Almost a century ago the Indiana Supreme Court in Conklin v. Town of Cambridge City (1877), 58 Ind. 130, 133, said:

"Exemptions from taxation are not, and ought not to be, especially favored by the courts; and where such an exemption is claimed, the party claiming the same must show a case, by sufficient evidence, which is clearly within the exact letter of the law."

The basic facts found by the trial court do not sustain its conclusion of ultimate fact that the equipment RCA uses to control the environment in which its color television picture tubes are manufactured is "directly used in the direct production process." As a consequence, the court erred in entering judgment for the refund of the taxes paid. Therefore, the judgment is reversed and the cause is remanded to the trial court with directions to enter judgment that plaintiff take nothing and that defendant recover its costs.

Reversed and remanded.

SULLIVAN, P.J., and BUCHANAN, J., concur.


1. IC 1971, 6-2-1-39 (Burns' Code Ed.): "6-2-1-39 [64-2654]. Exemptions. — (a)... . "(b) Nor shall the state gross retail tax apply to any of the following transactions: * * * * * "(6) Sales of manufacturing machinery, tools and equipment to be directly used by the purchaser in the direct production, manufacture, fabrication, assembly, extraction, mining, processing, refining or finishing of tangible personal property; ... ." * * * * * [Acts 1933, Ch. 50, § 39, as added by Acts 1963 (Spec.Sess.), Ch. 30, § 4, p. 60; 1965, Ch. 232, § 7, p. 556; 1967, Ch. 222, § 4, p. 526; 1969, Ch. 325, § 4, p. 1356.]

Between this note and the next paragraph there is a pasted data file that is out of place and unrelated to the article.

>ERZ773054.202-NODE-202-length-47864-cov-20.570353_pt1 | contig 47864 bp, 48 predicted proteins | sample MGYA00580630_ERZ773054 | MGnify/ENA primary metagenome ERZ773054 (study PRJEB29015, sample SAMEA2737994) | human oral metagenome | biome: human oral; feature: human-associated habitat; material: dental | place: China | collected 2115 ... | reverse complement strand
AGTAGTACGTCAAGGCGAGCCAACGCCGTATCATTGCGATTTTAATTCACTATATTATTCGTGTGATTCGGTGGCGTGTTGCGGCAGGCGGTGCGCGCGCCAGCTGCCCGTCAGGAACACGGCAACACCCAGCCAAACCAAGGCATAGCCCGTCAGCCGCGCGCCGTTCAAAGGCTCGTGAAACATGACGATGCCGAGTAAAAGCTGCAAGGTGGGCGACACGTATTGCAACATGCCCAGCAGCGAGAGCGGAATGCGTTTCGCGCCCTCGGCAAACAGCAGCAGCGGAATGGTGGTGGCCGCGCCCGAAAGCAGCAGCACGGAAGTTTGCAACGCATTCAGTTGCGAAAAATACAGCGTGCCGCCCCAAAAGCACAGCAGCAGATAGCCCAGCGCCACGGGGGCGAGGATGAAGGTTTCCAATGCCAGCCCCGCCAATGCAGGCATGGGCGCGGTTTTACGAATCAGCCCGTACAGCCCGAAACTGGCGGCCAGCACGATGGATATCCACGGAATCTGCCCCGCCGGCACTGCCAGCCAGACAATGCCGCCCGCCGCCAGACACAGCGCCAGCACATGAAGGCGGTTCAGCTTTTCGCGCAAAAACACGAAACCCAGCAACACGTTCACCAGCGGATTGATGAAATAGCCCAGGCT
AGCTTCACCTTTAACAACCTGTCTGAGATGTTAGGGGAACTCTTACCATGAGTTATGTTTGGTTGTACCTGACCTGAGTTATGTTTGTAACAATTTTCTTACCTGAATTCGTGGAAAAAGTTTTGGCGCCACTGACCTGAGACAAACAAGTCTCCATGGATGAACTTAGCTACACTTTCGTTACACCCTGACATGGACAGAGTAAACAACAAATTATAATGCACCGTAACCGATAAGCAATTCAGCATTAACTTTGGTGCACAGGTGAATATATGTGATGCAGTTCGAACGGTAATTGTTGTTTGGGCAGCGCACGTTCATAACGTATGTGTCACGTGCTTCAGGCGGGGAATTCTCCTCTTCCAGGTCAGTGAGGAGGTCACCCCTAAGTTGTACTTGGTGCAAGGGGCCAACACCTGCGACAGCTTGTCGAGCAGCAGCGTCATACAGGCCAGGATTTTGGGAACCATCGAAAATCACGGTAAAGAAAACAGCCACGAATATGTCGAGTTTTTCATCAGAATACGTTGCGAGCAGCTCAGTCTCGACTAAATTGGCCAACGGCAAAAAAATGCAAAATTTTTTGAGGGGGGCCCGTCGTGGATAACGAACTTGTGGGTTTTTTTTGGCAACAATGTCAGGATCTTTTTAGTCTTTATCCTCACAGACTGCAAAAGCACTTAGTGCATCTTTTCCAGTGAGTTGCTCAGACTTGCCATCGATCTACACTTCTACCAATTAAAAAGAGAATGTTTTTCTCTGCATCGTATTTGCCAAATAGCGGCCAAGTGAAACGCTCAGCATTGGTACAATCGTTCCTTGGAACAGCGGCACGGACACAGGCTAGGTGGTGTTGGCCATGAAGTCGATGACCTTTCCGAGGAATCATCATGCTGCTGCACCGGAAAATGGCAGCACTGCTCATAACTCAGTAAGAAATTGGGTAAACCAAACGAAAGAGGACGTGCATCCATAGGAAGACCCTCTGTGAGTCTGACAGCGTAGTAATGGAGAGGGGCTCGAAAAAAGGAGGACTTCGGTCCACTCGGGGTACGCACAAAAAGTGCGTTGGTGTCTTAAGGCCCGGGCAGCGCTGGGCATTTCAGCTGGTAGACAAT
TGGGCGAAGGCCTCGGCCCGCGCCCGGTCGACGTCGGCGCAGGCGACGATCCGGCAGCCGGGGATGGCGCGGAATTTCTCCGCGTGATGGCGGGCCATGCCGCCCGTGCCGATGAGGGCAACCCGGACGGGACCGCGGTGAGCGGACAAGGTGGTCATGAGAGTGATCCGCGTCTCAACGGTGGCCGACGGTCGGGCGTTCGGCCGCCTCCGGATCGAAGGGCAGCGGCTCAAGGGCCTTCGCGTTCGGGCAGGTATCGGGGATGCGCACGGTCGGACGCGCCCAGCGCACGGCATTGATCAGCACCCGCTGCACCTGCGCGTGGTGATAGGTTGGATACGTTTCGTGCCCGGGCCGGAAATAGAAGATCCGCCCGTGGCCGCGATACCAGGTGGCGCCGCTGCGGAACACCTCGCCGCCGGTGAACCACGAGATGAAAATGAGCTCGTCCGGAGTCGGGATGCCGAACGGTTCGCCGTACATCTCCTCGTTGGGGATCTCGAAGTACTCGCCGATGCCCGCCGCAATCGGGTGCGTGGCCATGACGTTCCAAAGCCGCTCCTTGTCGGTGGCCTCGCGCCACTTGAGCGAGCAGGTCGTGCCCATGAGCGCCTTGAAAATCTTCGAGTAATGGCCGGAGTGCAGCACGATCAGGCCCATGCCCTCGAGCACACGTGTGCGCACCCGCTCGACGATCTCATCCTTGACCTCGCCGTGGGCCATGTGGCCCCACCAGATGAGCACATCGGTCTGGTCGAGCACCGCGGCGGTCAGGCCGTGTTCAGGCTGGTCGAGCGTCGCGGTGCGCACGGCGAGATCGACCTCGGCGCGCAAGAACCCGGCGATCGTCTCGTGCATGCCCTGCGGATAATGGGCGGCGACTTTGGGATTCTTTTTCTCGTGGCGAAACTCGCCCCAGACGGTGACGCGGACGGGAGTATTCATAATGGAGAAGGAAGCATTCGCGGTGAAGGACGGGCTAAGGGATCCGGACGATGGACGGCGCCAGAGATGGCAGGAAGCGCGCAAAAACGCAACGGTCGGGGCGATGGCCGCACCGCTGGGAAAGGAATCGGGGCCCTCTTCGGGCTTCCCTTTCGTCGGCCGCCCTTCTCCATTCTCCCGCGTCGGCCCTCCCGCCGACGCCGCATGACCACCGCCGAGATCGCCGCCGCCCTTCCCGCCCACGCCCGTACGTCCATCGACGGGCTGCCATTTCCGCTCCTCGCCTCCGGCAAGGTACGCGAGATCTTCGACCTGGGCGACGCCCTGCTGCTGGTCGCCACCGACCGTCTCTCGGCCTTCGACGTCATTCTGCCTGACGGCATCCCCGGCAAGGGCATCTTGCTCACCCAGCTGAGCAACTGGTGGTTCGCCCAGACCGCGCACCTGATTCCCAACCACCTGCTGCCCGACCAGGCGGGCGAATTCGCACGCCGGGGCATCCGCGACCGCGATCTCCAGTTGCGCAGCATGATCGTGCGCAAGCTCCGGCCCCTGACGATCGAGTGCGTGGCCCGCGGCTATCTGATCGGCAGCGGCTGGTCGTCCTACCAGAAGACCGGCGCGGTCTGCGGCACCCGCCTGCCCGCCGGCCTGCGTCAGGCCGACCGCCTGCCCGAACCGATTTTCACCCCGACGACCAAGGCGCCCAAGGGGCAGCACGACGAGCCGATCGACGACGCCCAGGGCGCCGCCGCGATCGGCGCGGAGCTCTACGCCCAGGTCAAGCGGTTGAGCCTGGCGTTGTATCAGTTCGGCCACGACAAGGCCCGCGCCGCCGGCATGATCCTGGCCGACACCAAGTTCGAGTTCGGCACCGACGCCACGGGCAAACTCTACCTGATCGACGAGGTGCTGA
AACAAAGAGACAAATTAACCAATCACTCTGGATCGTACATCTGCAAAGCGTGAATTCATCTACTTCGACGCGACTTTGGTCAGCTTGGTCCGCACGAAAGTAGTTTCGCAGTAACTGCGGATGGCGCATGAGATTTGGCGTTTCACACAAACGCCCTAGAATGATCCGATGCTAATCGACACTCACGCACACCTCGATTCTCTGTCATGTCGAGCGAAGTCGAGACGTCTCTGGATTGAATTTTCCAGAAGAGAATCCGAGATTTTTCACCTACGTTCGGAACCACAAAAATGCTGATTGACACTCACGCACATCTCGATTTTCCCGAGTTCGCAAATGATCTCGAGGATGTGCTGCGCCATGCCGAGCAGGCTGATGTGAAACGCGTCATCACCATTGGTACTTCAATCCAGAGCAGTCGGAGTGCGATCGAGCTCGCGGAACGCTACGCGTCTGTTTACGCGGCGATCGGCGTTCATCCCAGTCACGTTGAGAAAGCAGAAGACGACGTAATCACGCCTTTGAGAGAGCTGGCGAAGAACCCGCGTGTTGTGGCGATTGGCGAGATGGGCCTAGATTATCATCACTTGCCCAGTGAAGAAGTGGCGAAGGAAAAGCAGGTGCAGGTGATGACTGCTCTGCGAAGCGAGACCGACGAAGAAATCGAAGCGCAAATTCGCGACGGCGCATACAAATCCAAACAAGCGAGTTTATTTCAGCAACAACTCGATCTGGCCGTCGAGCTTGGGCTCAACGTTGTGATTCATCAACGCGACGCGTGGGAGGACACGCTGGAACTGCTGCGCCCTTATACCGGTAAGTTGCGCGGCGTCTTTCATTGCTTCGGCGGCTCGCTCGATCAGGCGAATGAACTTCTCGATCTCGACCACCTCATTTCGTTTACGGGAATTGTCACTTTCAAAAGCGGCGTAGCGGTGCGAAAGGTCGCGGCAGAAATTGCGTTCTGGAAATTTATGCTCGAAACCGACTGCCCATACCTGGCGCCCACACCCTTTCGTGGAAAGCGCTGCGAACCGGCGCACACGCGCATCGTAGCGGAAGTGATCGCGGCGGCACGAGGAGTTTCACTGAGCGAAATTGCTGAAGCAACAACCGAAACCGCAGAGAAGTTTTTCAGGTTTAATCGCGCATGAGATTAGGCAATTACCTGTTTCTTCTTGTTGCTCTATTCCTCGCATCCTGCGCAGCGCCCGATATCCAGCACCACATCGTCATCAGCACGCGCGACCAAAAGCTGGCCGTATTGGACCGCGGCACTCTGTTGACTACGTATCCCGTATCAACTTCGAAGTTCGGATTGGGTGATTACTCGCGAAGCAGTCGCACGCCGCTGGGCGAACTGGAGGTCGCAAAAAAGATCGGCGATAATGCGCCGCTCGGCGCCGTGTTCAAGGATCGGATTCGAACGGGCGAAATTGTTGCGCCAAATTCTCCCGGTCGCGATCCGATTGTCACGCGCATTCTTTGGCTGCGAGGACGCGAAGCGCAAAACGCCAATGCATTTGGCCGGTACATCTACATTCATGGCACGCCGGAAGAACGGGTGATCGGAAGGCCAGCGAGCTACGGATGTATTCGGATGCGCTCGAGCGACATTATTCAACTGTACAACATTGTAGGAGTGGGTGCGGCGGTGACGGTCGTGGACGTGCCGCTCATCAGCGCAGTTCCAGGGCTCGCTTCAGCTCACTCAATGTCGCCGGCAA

2. Storen v. Jasper County Farm Bureau Co-Operative Association, Inc. (1936), 103 Ind.App. 77, 79, 2 N.E.2d 432, 433; Indiana State Board of Tax Commissioners v. International Business College (1969), 145 Ind.App. 353, 360, 251 N.E.2d 39, 43, 18 Ind. Dec. 525, 530; Indiana Department of State Revenue v. Boswell Oil Co. (1971), 148 Ind.App. 569, 573, 268 N.E.2d 303, 305, 25 Ind. Dec. 275, 277; State Board of Tax Comm. v. Professional Photographers of America, Inc. (1971), 148 Ind.App. 601, 608, 268 N.E.2d 617, 621, 25 Ind.Dec. 309, 315; Indiana Department of State Revenue v. Stark-Wetzel & Co. (1971), Ind. App., 276 N.E.2d 904, 911, 28 Ind.Dec. 323, 332; United Brethren Publishing Establishment v. Shaffer, Treas. (1919), 74 Ind.App. 178, 181, 123 N.E. 697, 698; Orr v. Baker (1853), 4 Ind. 86, 88; City of Indianapolis v. McLean (1856), 8 Ind. 328, 331; City of Indianapolis v. Grand Master (1865), 25 Ind. 518, 521; Conklin v. Town of Cambridge City (1877), 58 Ind. 130, 133; Gross Income Tax Division v. National Bank & Trust Co. (1948), 226 Ind. 293, 298, 79 N.E.2d 651, 653; Arthur Walter Seed Co. v. McClure, Treas. (1957), 236 Ind. 666, 675, 141 N.E.2d 847, 850; Indiana Department of State Revenue v. E.W. Bohren (1961) 242 Ind. 273, 279, 178 N.E.2d 438, 440.
3. See n. 2, p. 97, for other cases which enunciate that principle.
4. See the cases cited in n. 2, p. 97.
5. The question in that case was whether the statute had imposed a tax on a particular transaction; not whether a particular transaction had been exempted from a levy. The statute therefore was to be construed against the state rather than the taxpayer. See Indiana Department of State Revenue v. Boswell Oil Company (1971), 148 Ind.App. 569, 573, 268 N.E.2d 303, 305, 25 Ind. Dec. 275, 277.
6. Union Carbide & Carbon Corp. v. Bowers (1957), 166 Ohio St. 419, 143 N.E.2d 710; Ohio Ferro-Alloys Corp. v. Bowers (1960), v. Georgia-Pacific Paper Corporation (1963), 237 Ark. 161, 371 S.W.2d 843; Commonwealth v. Yorktowne Paper Mills, Inc. (1967)


1000 Characters Remaining reserves the right to edit or remove comments but is under no obligation to do so, or to explain individual moderation decisions.

User Comments

Listed below are the cases that are cited in this Featured Case. Click the citation to see the full text of the cited case. Citations are also linked in the body of the Featured Case.

Cited Cases

  • No Cases Found

Listed below are those cases in which this Featured Case is cited. Click on the case name to see the full text of the citing case.

Citing Cases